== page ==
Friday, 19 April 2013

Planning a Practice

I have, in recent weeks, spent a lot of time talking with clients and prospective clients about marketing. Anyone who knows me will be laughing by now, since they know that marketing is some distance from being a speciality of mine. In my defence, I understand it at a strategic level and know just about enough to know that I shouldn't do it on my own.

In offering suggestions to clients (usually along the lines of 'You need to speak with an expert - can I suggest someone..."), I am, as ever, forced to consider my own attempts at marketing.

I suppose I do market my business - I certainly do some client care and a bit of sales. I am, however, usually surprised by the directions that my practice takes me, which surely isn't the sign of a marketing plan in operation.

Let me give you an example. Since January, I have done a whole lot of bits and pieces. Smaller, one and two day jobs usually separated by some significant geography - with the odd week's worth thrown-in (usually at the most inconvenient time and in the wrong location to be helpful). I accept this as being the life of the self-employed. I had a pal who is a musician (who, to my shame, I haven't seen for many years now) who used to say that, when starting a business or working as a self-employed musician, you spent a lot of time just saying "Yes" when offered work - and then trying to sort out how on earth you would be able to get to Manchester and Bristol on the same day.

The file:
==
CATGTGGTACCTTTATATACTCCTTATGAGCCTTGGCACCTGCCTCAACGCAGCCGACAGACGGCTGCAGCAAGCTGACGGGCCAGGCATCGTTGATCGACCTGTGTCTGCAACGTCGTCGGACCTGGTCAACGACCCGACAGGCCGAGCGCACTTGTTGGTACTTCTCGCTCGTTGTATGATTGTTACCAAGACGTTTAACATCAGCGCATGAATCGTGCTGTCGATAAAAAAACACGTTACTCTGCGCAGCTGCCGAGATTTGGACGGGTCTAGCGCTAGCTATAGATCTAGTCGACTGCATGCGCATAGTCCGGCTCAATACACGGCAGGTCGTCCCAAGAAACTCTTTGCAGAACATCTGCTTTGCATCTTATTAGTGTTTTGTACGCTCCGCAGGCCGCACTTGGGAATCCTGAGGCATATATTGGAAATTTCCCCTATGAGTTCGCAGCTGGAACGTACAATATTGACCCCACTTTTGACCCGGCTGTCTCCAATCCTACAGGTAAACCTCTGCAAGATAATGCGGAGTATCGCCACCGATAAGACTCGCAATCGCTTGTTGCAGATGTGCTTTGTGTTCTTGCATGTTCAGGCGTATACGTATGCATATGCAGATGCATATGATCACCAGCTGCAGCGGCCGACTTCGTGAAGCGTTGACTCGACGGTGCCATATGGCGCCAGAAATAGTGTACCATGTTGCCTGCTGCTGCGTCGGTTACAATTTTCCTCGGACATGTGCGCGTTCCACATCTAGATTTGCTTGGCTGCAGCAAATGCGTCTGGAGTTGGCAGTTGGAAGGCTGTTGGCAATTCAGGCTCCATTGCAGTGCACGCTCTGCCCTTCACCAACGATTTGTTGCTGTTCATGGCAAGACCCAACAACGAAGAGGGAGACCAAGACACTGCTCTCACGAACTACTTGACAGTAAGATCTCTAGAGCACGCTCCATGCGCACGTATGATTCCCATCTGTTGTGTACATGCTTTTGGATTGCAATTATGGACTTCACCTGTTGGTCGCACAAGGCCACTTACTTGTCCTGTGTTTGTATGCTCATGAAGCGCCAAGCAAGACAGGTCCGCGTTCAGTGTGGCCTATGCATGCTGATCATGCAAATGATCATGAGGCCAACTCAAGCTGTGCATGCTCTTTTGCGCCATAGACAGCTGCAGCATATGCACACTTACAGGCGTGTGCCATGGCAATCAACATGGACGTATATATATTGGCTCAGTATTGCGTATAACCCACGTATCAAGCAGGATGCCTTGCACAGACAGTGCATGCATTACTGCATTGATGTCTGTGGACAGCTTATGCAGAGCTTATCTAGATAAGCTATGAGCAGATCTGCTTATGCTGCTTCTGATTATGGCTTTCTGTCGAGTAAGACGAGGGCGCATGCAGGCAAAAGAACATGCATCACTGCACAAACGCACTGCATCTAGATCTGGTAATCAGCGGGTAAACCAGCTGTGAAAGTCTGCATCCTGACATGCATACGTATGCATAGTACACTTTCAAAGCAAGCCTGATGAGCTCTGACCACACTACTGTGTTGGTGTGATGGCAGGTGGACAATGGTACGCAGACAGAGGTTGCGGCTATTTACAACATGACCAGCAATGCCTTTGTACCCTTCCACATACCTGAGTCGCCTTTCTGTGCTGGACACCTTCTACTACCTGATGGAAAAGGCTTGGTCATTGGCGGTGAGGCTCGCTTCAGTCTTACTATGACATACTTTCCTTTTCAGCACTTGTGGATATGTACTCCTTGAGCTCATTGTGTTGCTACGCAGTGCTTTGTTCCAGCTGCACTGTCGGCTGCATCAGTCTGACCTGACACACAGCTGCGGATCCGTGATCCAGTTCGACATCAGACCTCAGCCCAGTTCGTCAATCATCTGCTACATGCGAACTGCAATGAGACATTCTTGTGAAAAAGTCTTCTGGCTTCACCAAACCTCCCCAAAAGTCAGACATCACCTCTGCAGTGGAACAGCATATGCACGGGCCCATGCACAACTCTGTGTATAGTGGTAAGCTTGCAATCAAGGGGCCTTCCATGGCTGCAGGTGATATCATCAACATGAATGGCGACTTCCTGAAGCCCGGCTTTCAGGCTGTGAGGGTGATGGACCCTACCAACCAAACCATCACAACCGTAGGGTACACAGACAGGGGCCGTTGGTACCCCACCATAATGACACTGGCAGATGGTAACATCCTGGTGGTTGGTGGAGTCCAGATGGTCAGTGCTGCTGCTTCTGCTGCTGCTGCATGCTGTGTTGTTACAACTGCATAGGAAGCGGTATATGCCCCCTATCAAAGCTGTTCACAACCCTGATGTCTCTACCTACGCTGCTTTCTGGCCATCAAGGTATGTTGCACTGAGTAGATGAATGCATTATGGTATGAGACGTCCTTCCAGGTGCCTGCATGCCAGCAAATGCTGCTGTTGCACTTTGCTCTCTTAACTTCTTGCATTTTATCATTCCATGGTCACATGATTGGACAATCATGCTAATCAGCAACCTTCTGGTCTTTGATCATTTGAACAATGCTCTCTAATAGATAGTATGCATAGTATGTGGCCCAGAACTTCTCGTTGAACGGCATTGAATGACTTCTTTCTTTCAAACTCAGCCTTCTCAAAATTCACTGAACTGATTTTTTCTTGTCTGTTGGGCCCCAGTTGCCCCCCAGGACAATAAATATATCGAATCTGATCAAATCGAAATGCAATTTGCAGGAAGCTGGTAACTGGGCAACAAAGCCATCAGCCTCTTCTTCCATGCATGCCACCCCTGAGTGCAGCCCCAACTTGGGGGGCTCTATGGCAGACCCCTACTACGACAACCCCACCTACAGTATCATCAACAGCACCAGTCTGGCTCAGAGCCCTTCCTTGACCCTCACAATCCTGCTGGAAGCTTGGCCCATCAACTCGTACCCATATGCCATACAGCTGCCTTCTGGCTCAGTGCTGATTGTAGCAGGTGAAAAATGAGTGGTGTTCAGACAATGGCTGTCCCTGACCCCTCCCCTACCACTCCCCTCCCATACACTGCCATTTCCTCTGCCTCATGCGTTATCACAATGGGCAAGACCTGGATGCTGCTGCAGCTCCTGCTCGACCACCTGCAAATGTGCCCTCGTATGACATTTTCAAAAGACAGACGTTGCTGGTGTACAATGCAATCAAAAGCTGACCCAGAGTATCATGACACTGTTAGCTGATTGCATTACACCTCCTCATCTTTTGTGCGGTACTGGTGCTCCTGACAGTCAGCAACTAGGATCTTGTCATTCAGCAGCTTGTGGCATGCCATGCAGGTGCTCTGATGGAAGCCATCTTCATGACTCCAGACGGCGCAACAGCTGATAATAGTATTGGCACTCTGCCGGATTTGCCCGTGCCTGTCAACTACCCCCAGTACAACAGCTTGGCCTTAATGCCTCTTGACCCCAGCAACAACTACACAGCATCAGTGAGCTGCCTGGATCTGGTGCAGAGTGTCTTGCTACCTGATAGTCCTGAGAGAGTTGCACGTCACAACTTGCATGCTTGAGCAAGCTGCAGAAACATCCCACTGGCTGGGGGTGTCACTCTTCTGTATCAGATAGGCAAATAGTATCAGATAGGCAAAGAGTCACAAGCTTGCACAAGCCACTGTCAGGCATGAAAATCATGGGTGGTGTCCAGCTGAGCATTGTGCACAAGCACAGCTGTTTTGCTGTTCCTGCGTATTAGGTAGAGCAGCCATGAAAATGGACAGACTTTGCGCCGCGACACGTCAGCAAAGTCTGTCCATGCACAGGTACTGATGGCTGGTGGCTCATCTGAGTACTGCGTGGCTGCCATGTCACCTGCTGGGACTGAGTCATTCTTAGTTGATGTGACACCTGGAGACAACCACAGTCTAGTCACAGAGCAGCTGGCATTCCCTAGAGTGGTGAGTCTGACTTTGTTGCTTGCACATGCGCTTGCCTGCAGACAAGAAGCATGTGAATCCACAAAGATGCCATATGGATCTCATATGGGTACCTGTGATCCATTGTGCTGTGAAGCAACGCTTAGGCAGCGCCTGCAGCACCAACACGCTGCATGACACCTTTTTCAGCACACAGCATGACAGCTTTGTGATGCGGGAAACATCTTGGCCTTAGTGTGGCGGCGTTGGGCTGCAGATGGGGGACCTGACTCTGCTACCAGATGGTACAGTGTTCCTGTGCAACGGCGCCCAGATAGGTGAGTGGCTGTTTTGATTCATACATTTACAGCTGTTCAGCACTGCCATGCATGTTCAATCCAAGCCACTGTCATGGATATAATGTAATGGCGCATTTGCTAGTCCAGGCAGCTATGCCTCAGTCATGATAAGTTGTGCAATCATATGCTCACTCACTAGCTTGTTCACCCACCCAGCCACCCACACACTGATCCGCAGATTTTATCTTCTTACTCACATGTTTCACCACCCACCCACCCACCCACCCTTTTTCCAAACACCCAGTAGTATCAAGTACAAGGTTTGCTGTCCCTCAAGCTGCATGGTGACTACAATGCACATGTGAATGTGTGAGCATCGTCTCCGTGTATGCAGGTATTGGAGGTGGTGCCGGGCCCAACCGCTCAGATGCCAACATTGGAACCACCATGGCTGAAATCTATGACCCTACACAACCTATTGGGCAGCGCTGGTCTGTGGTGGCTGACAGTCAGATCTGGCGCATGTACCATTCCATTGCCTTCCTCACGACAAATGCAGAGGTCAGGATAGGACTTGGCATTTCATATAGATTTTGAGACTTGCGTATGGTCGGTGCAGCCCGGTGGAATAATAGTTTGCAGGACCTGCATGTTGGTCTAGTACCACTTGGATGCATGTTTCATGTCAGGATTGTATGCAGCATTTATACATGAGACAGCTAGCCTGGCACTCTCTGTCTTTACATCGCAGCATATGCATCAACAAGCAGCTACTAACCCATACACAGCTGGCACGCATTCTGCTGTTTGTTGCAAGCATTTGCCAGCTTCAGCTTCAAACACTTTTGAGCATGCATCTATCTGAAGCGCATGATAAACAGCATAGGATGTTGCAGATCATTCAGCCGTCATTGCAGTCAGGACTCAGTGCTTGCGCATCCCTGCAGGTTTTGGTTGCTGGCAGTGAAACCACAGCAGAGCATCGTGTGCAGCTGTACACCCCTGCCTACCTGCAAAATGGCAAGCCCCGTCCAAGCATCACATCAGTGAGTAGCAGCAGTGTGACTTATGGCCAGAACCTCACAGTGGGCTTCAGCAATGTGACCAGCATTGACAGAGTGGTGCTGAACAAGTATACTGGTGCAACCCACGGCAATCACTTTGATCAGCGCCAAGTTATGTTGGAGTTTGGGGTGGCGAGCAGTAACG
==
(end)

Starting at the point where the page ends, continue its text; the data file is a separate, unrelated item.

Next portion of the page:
My practice has been a little like that recently. A few weeks ago, I was in Ipswich for a 7pm meeting - having been in Brussels the day before and Oxford that morning. Usually I quite enjoy this phase - but it does become a little tiring.

I am sometimes concerned, however, that saying "Yes" to jobs isn't much of a marketing plan. I will continue with the same defence - when self-employed in a difficult market, there isn't much else to do. When talking with clients - or rather when admitting to this reality - I usually describe it as being flexible, lithe, responsive.

We'll go with that description then...

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